Unfortunately, educators have accepted this burden without thinking it through. It is clearly nonsense! What responsibility does your ninth-grade English teacher have for the fact that you got laid off 25 years later because your company is "resizing" because it overexpanded?
In a world of commerce – “free enterprise” it is misleadingly called – in businesses that can’t even keep track of legal records, that can’t and won’t police its own pirates, whose stock markets are vulnerable to arbitrary manipulations, exactly how is a first, or second, or for that matter, an eleventh or twelfth grade teacher supposed to influence his student’s future success on the job?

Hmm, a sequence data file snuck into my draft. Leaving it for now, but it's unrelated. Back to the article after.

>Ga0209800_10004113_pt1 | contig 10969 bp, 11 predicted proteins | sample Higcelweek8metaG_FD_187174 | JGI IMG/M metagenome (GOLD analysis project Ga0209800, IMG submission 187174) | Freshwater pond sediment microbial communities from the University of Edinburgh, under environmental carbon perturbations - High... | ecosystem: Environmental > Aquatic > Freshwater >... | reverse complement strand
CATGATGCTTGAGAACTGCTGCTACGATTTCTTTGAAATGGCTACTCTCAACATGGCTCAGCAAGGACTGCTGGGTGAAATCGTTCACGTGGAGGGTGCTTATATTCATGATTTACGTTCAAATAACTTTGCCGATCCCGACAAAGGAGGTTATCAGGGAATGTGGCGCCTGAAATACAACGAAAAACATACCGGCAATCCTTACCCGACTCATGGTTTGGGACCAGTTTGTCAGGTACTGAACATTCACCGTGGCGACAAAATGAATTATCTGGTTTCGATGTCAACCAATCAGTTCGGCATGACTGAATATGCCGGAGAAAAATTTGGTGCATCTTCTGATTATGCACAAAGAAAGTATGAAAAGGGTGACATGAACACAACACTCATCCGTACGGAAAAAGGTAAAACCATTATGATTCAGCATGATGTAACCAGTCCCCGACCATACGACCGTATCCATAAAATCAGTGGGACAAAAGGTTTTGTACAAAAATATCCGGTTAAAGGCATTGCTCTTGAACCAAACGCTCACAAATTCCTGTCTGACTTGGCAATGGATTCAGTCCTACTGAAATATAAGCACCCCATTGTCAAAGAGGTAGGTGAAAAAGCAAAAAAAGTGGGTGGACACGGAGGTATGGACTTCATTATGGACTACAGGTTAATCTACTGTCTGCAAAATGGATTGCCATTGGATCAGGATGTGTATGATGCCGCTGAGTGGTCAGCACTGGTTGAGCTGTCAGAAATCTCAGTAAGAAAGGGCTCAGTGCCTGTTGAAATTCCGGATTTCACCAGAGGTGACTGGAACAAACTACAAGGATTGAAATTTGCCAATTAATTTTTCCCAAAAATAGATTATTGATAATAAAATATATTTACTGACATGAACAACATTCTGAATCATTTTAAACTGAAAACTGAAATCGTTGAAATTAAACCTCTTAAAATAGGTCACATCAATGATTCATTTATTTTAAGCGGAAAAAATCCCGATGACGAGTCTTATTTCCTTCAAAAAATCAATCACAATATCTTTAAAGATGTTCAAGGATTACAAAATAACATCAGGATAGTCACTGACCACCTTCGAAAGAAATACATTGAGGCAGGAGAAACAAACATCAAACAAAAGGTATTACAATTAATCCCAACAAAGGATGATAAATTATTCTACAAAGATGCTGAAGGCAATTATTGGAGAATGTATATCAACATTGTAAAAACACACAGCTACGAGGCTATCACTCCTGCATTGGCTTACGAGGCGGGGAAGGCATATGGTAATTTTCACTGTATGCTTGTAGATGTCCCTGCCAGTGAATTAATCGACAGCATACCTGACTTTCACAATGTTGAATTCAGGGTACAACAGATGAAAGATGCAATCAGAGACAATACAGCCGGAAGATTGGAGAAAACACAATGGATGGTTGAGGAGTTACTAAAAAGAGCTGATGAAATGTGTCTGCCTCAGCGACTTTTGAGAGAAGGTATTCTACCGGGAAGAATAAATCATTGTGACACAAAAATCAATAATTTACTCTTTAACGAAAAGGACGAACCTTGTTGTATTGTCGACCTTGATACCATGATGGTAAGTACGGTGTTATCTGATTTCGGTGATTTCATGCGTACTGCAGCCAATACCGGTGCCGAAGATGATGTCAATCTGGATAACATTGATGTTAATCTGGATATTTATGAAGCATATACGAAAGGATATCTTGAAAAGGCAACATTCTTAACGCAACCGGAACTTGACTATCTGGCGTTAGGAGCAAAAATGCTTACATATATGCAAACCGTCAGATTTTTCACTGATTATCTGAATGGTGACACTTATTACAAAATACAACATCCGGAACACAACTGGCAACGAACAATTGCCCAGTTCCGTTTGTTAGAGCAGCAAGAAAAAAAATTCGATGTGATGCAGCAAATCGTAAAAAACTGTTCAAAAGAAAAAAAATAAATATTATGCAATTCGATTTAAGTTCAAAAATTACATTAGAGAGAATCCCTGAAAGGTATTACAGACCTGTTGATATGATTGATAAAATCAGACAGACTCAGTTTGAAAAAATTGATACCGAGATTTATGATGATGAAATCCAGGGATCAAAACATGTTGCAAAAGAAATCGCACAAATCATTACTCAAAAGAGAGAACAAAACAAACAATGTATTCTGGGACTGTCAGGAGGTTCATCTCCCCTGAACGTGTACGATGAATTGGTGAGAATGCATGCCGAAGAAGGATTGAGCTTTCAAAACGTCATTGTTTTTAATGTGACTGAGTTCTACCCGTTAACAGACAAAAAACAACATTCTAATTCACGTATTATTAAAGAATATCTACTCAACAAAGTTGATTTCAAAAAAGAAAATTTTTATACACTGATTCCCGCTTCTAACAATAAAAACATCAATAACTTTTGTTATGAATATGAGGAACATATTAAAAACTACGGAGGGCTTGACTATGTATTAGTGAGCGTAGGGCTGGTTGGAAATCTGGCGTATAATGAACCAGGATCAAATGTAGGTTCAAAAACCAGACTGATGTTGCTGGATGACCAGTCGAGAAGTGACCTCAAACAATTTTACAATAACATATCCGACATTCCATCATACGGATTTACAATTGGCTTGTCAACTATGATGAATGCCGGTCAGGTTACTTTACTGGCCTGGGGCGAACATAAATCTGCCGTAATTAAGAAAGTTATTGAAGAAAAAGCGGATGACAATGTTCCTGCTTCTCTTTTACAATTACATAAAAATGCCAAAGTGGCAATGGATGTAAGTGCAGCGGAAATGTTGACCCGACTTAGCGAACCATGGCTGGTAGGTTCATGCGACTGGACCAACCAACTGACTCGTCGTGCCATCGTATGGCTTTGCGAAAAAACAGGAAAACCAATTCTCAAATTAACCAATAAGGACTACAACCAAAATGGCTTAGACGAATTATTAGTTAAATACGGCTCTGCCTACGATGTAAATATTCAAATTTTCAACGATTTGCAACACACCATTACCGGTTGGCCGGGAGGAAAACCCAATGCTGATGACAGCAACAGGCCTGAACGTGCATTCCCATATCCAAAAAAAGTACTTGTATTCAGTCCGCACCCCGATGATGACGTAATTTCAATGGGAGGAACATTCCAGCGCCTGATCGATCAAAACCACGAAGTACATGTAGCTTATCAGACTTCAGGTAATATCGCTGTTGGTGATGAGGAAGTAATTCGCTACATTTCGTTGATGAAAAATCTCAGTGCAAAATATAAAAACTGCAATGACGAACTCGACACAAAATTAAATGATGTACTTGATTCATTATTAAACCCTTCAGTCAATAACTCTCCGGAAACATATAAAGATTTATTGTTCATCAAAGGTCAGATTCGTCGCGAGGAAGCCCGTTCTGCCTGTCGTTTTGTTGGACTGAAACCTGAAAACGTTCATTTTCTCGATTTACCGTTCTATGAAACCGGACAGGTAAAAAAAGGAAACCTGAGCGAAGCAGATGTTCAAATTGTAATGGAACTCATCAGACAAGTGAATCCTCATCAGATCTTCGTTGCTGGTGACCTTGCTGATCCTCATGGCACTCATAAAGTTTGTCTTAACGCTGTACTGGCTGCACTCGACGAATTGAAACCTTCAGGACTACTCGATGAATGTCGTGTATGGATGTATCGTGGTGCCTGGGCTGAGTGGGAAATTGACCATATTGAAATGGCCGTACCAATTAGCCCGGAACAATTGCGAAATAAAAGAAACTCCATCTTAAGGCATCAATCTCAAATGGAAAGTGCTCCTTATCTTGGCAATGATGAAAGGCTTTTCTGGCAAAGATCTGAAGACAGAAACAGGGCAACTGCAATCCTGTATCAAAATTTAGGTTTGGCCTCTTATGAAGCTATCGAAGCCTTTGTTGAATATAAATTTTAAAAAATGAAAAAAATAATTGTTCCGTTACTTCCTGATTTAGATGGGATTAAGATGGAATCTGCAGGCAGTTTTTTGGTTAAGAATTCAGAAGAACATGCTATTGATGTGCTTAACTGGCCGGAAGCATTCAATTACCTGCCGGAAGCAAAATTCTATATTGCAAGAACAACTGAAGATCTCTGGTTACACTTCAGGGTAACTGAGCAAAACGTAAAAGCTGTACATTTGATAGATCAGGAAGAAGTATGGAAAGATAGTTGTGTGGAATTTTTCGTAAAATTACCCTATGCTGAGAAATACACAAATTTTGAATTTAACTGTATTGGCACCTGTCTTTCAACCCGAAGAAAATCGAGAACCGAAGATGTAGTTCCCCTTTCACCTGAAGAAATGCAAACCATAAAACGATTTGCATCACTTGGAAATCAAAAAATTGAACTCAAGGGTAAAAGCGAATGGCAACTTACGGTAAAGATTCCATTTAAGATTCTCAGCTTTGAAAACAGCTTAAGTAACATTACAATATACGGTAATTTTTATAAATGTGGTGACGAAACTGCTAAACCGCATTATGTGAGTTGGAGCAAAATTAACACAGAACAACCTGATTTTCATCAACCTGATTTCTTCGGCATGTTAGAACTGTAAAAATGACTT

Diagram it! Let A -> B be read “A influences (causes) B.” What in-school-A's influence on-the-job-B’s? Watch out here that you don’t step in any fresh cowpies! There are two basic rules to follow:
1. Every effect, B, has more than one (contributing) cause.
2. Every cause, A, has multiple effects.
When you start diagramming all the possible causes influencing any B, you soon see that school influences may be a weak contribution to the total.
To examine these issues further, see Moral Responsibility in the Education Industry: how much can school reform enhance a student's occupational fitness?